- Sens. Chuck Grassley (R-IA) and Elizabeth Warren (D-MA) are calling on federal regulators to include implant IDs on Medicare claims forms, saying this could save taxpayers billions of dollars.
- The senators cite a letter from the HHS Office of Inspector General noting that recalls of defective devices have led to numerous claims for monitoring, replacement, and follow-up care.
- Beneficiaries implanted with defective devices face possible adverse health effects as well as unnecessary expenses, the letter adds.
The Food and Drug Amendments Act of 2007 called for creation of unique device identifiers (UDIs) that would enable the tracking of each medical device. But to fully reap the benefits of UDI, the identifiers need to be incorporated in electronic health records, Grassley and Warren said in a March 8 letter to HHS Secretary Sylvia Burwell, CMS Acting Administrator Andy Slavitt and FDA Commissioner Robert Califf.
To date, CMS has opposed adding UDI to Medicare claims forms because of the technological challenges, the senators said.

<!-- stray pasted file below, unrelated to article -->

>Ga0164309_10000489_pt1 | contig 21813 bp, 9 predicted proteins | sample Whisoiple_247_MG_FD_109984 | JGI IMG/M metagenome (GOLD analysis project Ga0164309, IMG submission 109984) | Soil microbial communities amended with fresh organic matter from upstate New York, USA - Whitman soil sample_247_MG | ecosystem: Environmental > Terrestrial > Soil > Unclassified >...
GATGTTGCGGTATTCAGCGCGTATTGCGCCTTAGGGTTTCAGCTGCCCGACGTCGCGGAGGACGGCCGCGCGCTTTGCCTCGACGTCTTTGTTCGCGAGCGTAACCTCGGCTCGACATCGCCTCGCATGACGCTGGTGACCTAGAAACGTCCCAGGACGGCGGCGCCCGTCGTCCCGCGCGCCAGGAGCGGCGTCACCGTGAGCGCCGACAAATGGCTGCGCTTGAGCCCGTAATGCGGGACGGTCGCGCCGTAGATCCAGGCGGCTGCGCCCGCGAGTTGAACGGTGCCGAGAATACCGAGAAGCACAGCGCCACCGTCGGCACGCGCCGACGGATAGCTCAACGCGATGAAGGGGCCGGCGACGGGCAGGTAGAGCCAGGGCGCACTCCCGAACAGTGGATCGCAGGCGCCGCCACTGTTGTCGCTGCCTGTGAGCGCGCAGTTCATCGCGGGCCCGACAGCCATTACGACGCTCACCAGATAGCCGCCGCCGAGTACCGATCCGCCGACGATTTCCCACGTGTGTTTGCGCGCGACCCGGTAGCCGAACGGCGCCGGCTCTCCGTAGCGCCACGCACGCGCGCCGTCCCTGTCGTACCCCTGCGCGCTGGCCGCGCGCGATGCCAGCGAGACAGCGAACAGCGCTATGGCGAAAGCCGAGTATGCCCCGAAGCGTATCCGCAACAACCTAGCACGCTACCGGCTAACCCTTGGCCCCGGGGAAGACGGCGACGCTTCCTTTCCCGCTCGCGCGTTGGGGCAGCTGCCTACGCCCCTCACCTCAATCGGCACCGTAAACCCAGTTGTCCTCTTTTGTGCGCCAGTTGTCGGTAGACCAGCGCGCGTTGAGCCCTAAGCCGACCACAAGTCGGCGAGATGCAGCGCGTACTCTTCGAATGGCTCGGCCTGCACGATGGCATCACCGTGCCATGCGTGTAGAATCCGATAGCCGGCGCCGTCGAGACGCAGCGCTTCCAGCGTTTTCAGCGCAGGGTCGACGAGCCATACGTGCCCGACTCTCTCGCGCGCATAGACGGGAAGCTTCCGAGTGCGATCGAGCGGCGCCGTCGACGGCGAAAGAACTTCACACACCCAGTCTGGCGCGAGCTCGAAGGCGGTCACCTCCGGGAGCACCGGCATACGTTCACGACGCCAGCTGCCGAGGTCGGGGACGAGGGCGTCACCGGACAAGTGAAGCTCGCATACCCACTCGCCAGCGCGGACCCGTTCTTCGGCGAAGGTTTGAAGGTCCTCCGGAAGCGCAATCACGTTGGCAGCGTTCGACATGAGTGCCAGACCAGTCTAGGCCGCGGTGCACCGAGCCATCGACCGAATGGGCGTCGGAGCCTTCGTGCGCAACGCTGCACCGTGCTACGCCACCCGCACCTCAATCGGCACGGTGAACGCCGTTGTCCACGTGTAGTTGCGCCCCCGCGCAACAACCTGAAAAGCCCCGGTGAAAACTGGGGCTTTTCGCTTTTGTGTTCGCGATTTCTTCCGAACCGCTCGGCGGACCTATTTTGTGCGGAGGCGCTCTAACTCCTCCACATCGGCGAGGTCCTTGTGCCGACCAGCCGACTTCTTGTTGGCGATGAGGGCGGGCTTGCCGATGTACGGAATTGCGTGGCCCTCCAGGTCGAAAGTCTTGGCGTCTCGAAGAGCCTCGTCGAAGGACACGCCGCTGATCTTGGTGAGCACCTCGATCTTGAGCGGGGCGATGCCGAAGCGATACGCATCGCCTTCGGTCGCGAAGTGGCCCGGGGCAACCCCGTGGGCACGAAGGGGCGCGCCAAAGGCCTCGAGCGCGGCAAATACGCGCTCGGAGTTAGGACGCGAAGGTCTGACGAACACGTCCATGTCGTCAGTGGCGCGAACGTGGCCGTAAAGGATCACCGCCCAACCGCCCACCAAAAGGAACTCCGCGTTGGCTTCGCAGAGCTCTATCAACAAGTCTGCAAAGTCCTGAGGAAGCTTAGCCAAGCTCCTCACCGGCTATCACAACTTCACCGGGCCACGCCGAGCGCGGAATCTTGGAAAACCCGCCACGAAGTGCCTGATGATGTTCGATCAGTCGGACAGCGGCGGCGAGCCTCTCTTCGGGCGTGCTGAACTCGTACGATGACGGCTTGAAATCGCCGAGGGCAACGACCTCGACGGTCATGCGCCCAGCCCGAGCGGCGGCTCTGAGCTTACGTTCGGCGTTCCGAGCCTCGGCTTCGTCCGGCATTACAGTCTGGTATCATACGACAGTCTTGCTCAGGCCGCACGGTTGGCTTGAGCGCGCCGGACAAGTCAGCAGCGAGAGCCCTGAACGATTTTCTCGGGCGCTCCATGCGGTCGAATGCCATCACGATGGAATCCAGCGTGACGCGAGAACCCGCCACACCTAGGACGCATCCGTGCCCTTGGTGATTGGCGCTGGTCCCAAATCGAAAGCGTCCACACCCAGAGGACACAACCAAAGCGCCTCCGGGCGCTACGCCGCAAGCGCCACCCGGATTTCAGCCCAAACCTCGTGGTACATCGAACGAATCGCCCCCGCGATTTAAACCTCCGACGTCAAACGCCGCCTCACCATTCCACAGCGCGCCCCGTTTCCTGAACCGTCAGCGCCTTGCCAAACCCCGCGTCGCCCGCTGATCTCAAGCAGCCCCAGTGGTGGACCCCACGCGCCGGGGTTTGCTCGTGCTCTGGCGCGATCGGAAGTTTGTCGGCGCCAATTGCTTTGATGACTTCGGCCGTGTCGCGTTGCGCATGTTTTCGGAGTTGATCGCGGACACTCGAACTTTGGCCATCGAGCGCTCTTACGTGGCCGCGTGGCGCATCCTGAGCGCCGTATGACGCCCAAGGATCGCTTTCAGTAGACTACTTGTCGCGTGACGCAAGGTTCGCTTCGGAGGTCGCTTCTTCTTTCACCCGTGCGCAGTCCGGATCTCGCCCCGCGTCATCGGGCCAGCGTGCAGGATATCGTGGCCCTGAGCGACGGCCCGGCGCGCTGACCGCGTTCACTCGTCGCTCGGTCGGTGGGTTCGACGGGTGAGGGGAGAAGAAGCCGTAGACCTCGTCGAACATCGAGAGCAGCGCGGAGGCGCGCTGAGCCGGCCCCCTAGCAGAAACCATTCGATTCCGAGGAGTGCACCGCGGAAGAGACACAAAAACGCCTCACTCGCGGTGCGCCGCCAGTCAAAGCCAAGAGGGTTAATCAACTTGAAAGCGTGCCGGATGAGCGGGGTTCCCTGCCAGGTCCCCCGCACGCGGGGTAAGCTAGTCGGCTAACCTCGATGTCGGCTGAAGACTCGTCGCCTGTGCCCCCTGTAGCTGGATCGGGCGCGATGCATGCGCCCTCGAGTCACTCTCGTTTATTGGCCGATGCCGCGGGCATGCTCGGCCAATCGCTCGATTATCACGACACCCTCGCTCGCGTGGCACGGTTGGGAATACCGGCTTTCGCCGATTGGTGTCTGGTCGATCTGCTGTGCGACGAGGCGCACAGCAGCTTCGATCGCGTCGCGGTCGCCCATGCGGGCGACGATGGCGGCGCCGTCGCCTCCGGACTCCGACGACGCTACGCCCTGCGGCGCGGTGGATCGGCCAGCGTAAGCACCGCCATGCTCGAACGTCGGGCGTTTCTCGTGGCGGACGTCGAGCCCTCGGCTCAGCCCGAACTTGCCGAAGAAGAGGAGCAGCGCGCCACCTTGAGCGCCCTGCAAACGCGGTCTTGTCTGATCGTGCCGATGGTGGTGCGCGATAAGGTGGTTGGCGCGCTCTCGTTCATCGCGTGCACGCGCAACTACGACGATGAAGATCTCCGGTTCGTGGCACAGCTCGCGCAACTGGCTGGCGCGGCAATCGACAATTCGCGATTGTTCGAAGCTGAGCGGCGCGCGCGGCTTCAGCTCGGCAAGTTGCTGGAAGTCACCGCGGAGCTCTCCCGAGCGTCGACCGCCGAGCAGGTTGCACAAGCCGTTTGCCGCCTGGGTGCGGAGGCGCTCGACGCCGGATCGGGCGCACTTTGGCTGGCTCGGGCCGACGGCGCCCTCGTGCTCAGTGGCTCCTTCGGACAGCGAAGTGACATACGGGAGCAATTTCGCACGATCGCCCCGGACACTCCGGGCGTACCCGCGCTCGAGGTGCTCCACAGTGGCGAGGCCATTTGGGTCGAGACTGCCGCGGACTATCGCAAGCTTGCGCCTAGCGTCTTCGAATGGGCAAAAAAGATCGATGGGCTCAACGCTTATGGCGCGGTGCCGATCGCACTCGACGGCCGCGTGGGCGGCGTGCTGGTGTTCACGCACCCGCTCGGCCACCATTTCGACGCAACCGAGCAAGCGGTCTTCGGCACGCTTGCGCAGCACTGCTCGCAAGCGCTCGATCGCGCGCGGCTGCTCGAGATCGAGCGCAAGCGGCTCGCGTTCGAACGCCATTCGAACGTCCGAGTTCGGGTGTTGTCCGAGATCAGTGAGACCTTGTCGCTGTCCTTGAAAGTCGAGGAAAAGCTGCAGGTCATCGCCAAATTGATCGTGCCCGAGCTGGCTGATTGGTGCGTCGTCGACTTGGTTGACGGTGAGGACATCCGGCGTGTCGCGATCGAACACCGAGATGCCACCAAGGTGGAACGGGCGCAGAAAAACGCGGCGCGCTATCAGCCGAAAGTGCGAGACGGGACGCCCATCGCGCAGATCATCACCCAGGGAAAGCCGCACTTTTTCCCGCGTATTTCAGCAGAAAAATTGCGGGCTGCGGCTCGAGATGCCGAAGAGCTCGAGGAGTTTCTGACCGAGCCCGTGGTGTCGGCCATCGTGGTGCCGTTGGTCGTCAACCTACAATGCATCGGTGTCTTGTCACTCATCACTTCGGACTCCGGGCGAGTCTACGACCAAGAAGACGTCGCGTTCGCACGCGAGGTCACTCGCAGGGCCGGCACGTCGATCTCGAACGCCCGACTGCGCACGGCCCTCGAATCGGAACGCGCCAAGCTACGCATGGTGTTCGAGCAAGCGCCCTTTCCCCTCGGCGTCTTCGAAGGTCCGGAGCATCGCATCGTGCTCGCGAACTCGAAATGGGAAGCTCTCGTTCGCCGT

“Given the importance of this issue, we hope you will ensure that CMS works collaboratively with the FDA and other stakeholders to ensure that the next update of the claims form will incorporate UDIs,” the senators wrote.
According to the inspector general, there have been more than 200 recalls of cardiac devices alone since 2010. Numerous recalls of orthopedic devices have also pushed up Medicare costs, the inspector general said. He cited an October 2007 recall of Medtronic’s Sprint Fidelis defibrillator lead, which affected 268,000 implants and cost Medicare more than $1 billion.